Sheikh Lotfollah Mosque: restoration work ends on quarter of creamy dome

Restoration work has been completed on one quarter of Sheikh Lotfollah Mosque’s floral dome — during which serious errors in its creamy tiles were repaired.

Iran (IMNA) - “For the restoration work, the dome surface was divided into 16 portions, of which four portions have recently been restored,” Isfahan’s deputy tourism chief said on Sunday.

Restoration of other portions will start as soon as the needed funds are secured, Seyyed Mehdi Mousavi-Movahed said.

A new round of restoration has been running since 2020, as the previous work of poor quality caused a lot of criticism from experts and authorities.

According to Mousavi-Movahed, the new project is aimed at fixing deficiencies and problems caused by the previous restoration season.

In October 2020, the provincial cultural heritage department announced that as the dome is not in good condition and has some new cracks, it was decided to restore it once more, acknowledging the expertise of top traditional restorers and academic achievements used to save the monument without damaging its splendor.

While images taken on a snowy day in Isfahan in 2019 showed all but one part of the dome covered in snow, media and experts blamed the flawed restoration work, which used modern waterproofing materials that protect the damaged integrity of the dome.

Referring to different color shades between the original tiles of the dome with the restored ones, Mousavi-Movahed said that variance had reduced after several rainfalls.

Sheikh Lotfollah Mosque: restoration work ends on quarter of creamy dome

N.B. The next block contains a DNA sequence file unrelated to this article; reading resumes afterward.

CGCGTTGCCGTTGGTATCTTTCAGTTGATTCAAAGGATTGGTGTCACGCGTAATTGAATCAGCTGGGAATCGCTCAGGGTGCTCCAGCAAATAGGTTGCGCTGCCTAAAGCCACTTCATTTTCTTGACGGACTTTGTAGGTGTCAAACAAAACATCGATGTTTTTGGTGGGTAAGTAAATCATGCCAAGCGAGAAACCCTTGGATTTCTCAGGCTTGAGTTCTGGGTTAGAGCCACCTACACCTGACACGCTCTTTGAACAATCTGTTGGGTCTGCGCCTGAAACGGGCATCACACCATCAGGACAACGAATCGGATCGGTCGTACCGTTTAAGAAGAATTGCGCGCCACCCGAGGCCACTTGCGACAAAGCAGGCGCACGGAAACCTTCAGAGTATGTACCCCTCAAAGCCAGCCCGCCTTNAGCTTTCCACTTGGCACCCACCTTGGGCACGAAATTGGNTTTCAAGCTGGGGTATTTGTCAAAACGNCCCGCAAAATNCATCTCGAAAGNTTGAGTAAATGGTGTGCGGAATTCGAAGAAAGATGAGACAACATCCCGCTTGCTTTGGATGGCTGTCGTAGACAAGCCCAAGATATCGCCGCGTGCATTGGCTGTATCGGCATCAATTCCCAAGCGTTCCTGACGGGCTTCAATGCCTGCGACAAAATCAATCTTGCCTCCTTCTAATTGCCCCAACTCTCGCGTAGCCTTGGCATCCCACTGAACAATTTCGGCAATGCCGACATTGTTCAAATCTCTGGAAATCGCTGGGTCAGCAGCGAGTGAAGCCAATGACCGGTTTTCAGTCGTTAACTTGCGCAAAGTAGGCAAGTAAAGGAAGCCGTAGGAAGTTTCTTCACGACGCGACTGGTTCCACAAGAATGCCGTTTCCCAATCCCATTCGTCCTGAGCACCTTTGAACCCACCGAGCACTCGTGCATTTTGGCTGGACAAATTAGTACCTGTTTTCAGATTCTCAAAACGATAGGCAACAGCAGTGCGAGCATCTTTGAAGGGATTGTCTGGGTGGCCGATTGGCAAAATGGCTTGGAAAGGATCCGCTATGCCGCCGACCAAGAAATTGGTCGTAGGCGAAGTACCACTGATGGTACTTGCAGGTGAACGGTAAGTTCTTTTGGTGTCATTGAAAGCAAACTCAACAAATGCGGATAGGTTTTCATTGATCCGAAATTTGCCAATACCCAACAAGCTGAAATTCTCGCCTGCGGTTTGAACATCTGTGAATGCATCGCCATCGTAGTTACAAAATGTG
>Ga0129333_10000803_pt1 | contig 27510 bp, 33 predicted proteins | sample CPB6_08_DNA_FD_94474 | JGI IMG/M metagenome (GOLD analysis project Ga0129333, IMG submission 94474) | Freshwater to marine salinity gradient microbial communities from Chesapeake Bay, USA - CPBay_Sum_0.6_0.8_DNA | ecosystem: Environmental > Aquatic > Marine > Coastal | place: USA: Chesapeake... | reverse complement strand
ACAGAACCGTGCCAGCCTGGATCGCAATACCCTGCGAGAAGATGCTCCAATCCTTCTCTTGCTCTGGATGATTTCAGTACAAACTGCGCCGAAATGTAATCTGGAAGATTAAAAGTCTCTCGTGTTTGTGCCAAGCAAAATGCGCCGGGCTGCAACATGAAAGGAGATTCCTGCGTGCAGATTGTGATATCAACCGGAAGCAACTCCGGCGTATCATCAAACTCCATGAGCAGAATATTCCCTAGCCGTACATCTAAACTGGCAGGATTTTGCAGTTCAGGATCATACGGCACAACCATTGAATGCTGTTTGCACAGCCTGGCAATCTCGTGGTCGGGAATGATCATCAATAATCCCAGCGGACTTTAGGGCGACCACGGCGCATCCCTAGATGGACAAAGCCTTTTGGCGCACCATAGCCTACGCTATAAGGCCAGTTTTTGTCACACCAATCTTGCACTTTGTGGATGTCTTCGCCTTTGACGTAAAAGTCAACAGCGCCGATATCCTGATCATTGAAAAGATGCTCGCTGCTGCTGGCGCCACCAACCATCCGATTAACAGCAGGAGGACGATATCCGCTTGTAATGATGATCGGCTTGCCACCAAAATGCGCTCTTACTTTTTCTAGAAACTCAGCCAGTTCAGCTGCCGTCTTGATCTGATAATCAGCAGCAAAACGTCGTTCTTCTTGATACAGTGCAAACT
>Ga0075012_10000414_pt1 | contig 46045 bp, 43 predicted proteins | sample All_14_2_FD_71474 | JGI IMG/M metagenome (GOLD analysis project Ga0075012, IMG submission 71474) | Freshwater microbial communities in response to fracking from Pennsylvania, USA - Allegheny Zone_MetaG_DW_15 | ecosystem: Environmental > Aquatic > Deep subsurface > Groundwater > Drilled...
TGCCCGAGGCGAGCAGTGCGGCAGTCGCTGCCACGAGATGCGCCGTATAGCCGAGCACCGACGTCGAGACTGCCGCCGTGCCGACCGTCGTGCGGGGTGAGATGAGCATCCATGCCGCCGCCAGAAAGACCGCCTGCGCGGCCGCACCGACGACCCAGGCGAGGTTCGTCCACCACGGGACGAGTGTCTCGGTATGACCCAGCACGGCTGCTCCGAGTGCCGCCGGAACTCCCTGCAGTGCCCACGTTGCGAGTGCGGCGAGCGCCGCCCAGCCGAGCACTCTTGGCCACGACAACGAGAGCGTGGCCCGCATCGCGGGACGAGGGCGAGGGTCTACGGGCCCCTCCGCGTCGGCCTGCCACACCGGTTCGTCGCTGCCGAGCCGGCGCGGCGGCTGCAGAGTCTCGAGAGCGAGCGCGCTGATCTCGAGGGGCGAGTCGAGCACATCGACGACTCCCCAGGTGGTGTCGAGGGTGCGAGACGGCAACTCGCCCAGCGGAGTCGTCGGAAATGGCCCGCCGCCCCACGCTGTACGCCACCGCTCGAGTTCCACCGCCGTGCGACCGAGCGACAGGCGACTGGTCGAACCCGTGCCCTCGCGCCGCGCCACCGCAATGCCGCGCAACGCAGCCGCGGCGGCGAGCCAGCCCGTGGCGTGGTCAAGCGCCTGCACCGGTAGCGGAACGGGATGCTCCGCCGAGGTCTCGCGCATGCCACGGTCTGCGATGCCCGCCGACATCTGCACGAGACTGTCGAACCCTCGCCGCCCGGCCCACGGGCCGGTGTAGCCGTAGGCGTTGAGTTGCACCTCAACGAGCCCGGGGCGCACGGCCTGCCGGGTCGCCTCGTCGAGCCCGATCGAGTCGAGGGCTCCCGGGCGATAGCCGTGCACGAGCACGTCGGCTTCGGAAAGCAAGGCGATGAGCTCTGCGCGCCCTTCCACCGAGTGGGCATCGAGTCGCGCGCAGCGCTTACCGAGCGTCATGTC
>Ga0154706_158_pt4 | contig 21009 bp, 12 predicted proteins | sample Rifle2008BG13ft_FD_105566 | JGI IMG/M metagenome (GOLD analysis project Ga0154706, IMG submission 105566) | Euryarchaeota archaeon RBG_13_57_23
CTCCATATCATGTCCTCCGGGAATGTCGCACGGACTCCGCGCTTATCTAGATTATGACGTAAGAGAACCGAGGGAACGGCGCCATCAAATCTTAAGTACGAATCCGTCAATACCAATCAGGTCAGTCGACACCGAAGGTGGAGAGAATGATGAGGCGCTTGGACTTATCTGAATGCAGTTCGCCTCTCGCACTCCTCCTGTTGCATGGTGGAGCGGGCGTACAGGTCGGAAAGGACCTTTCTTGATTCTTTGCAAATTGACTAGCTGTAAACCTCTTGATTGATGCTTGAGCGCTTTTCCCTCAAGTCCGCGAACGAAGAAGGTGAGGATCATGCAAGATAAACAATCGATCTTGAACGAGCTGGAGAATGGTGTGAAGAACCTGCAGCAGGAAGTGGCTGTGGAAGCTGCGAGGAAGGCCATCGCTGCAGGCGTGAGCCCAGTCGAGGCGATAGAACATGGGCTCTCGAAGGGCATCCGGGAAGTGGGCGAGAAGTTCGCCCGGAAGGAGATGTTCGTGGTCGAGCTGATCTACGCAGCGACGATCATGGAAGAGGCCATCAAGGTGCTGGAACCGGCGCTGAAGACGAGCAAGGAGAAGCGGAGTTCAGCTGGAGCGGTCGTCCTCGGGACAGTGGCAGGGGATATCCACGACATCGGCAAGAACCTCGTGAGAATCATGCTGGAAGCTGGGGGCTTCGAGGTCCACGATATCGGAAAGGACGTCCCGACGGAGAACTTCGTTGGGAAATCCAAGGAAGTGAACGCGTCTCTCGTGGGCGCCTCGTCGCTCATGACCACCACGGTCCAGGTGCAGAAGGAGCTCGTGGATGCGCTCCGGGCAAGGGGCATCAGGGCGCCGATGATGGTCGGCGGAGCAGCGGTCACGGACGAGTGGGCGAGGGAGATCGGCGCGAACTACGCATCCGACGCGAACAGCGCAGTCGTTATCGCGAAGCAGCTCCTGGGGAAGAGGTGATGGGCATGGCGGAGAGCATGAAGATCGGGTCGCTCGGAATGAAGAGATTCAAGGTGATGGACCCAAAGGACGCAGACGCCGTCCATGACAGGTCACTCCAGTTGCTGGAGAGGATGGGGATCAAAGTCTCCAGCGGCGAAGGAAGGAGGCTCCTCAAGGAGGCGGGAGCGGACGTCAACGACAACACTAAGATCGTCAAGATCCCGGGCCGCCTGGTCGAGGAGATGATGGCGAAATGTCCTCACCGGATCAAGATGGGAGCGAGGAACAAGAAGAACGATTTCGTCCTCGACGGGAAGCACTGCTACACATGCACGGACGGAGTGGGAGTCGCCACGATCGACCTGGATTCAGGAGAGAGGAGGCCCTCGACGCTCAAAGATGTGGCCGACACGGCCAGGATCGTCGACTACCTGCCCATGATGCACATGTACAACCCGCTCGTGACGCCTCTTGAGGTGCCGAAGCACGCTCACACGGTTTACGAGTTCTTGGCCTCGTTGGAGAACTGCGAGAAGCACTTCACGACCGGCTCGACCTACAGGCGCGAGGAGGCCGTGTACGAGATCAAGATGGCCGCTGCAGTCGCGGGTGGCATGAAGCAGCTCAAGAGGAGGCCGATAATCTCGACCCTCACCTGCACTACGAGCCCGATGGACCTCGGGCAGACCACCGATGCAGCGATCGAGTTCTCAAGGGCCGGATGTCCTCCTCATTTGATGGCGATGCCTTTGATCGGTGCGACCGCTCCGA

Restoration and conservation experts have criticized local authorities for not paying enough attention to the architectural masterpiece, which was built 400 years ago during the Safavid Empire.

Later, the Ministry of Cultural Heritage, Tourism, and Handicrafts reaffirmed there must have been a mistake in the restoration. Experts said the repair workers could have used hydrated building materials containing polymeric substances. Others suggested that cracks in the dome caused by previous restoration work could be responsible. Moreover, it turned into a greater fear, raising doubts about the fate of the majestic mosque and warning of the risk of a complete collapse.

Compared to many mosques around the country, the Sheikh Lotfollah Mosque seems relatively unusual in that it has neither a minaret nor a courtyard, which is probably because the mosque was never intended for public use, but rather as a place to worship women.

Built between 1603 and 1619 during the reign of Shah Abbas I, the mosque was dedicated to the ruler's father-in-law, Sheikh Lotfollah, a revered Lebanese Islamic scholar who was invited to Isfahan to oversee the King's Mosque (now the Imam's Mosque).

The exterior panels feature collections of arabesques and floral designs that have become a signature motif of the masterpiece. The portal itself contains some stalactite-like stone carvings that were used to decorate doorways and window niches with a rich concentration of the blue and yellow motif.

Inside the sanctuary, thousands of mosaics adorn the walls and the extraordinarily beautiful ceiling, with a series of shrinking yellow motifs, is a masterpiece of design in itself. Photography is allowed, but the use of flash is not.



News ID 662655


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